Recently an Oregon man was thrown into a cage for 30 days because he decided to collect the rain water that fell onto his property, into his own reservoirs. Guy Harrington of Eagle Point says he obtained the proper permits for the reservoirs a few years ago, but the courts later backpedaled on them. Harrington said, "They issued me my permits. I had my permits in hand and they retracted them just arbitrarily, basically. They took them back and said ‘No, you can’t have them,’ so I’ve been fighting it ever since."
This incident reminds me of something Thomas Jefferson once said, "Rightful liberty is unobstructed action according to our will within limits drawn around us by the equal rights of others. I do not add 'within the limits of the law' because law is often but the tyrant's will, and always so when it violates the rights of the individual."
This concept of free action applies not only to the individual, but also to the property a person acquires. In a world of scare resources, physical resources need to be assigned to those people who are best capable of managing them. Naturally those who have the most at stake in piece of property are generally going to be the best caretakers of its resources. In a free market, which is unencumbered by regulations or the theft of taxation, the market will naturally allocate the largest share of resources to those who put them to the best productive use.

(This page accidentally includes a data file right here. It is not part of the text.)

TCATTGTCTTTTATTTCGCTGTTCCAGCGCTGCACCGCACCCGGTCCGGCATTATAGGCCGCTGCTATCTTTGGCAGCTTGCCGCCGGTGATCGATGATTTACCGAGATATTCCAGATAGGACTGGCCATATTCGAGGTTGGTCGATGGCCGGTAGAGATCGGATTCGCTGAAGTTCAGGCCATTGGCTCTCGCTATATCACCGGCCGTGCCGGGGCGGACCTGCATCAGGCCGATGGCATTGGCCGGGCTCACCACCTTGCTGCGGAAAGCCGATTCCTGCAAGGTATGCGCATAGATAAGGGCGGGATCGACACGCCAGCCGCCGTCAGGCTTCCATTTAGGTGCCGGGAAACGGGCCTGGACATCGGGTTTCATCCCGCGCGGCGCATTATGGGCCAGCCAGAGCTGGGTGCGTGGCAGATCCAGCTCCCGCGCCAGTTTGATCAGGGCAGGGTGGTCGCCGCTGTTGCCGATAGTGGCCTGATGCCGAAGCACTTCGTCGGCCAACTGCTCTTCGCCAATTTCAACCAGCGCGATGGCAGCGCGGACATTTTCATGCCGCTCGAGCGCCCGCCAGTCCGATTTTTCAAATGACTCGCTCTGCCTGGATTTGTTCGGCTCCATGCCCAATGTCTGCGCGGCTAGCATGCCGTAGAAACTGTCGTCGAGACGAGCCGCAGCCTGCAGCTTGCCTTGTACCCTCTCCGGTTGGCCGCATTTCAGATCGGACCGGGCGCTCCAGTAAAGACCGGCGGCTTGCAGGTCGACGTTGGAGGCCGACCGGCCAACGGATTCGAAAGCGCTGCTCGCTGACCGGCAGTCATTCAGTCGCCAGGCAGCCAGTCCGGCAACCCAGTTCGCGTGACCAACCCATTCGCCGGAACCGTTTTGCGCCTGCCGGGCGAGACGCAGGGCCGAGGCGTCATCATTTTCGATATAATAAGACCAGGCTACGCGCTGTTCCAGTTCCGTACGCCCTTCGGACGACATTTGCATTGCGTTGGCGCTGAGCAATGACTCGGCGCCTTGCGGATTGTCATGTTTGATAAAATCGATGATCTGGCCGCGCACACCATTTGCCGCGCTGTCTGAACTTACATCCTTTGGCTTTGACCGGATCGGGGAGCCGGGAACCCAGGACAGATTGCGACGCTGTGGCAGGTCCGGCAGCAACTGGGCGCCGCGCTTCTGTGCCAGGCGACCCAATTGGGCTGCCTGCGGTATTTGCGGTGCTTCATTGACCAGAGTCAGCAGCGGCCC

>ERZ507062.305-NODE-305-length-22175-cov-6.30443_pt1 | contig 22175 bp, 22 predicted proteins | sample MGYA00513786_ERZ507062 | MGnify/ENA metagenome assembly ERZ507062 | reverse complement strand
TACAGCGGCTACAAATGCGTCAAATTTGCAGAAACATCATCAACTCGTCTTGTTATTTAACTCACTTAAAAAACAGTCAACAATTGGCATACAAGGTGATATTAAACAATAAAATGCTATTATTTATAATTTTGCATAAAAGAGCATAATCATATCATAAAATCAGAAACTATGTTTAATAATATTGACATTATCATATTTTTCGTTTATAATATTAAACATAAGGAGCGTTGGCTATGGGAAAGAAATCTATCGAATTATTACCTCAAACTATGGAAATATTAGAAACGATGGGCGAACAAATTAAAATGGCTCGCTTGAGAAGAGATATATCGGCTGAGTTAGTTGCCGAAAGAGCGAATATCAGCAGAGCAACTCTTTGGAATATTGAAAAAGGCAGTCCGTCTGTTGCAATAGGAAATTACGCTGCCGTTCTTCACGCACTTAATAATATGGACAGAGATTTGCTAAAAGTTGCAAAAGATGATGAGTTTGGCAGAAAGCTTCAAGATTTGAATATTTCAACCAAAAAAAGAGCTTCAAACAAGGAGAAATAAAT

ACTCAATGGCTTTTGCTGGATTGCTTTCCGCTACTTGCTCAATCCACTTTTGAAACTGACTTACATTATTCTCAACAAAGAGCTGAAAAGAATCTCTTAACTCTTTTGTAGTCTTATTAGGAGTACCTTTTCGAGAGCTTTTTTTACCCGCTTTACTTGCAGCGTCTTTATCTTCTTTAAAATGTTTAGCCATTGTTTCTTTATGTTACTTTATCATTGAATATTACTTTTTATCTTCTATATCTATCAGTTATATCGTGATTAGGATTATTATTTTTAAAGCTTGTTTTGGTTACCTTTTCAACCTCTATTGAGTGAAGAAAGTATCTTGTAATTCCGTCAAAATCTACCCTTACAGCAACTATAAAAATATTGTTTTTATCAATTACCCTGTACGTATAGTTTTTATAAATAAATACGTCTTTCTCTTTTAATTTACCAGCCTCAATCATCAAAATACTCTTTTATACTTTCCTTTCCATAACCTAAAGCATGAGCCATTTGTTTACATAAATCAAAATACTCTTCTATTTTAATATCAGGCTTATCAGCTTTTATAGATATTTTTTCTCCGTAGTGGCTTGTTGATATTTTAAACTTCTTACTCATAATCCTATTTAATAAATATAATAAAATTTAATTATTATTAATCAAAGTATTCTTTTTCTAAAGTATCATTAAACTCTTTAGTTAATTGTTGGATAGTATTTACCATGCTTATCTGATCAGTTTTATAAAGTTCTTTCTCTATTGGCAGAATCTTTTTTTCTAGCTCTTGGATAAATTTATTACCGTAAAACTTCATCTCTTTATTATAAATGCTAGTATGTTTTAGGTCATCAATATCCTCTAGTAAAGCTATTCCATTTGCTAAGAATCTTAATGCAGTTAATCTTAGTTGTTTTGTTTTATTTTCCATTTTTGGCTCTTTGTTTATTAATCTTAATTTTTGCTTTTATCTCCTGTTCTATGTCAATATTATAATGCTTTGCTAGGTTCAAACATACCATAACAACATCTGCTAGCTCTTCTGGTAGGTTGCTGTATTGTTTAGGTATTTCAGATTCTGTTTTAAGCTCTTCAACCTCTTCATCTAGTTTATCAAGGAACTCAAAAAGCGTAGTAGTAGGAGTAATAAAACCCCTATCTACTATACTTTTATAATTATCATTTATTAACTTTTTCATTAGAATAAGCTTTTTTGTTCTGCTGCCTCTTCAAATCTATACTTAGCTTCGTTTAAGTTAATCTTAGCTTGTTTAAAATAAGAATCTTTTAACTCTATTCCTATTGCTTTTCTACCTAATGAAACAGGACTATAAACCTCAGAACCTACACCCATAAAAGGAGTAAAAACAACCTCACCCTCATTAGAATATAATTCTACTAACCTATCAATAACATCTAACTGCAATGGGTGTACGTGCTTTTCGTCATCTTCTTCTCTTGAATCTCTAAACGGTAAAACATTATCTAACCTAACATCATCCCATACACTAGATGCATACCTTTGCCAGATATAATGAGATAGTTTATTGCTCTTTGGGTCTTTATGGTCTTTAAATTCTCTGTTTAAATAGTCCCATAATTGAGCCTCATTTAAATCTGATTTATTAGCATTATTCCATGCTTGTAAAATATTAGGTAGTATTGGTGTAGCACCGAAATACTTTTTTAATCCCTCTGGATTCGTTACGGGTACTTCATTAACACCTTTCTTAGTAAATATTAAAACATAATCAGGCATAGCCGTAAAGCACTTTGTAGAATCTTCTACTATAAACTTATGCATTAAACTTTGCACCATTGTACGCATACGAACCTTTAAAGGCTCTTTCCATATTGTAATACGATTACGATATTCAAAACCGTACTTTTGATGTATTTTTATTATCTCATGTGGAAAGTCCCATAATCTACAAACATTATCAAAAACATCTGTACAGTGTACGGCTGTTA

When the state assumes control of private property, it destroys the natural mechanisms of the market to best allocate resources. In this case, the state assumes that only it has the ability to properly manage the water resources of Harrington's property. It assumes that "the public" has a legitimate claim to the resources of Harrington's property without due compensation and without regards to the sweat and labor it took him to acquire and manage the property in the first place.
It may very well be that Harrington wanted to use the water for commercial purposes. We don't know what he planned on doing with the water he collected, but clearly whatever he planned on doing with it is his business. Now that the state has deprived Harrington of his liberty and property by using laws that are straight out of communist Russia, the public may be deprived of the commercial benefits that Harrington could have engaged in with the resources he acquired through his own sweat and labor.
It is the height of arrogance for bureaucrats to assume that only they know how to best use other people's property. It may also very well be that Harrington wanted to waste the water in a completely frivolous manner, but why should that necessitate throwing him in a cage? What legitimate claim does the state have to his water? In a free market, we know that when property rights are upheld, the market will naturally take resources from people who waste them and give them to those who put them to the best productive use. No intervention by the state is necessary for this to happen.
Even if one man were to completely waste the water that rained on to his land, it is impossible to justify throwing him in a cage and seizing his property, because there may be many other people facing the same situation who would not waste the resources. A one-size-fits-all law does not look at what the owners of the property are planning to do with it. It presumes that the owners will waste the resources, and that the state knows how to use them better. This kind of presumption is what brought down the Soviet Union, and it's the same kind of presumptions that are going to destroy the United States as well.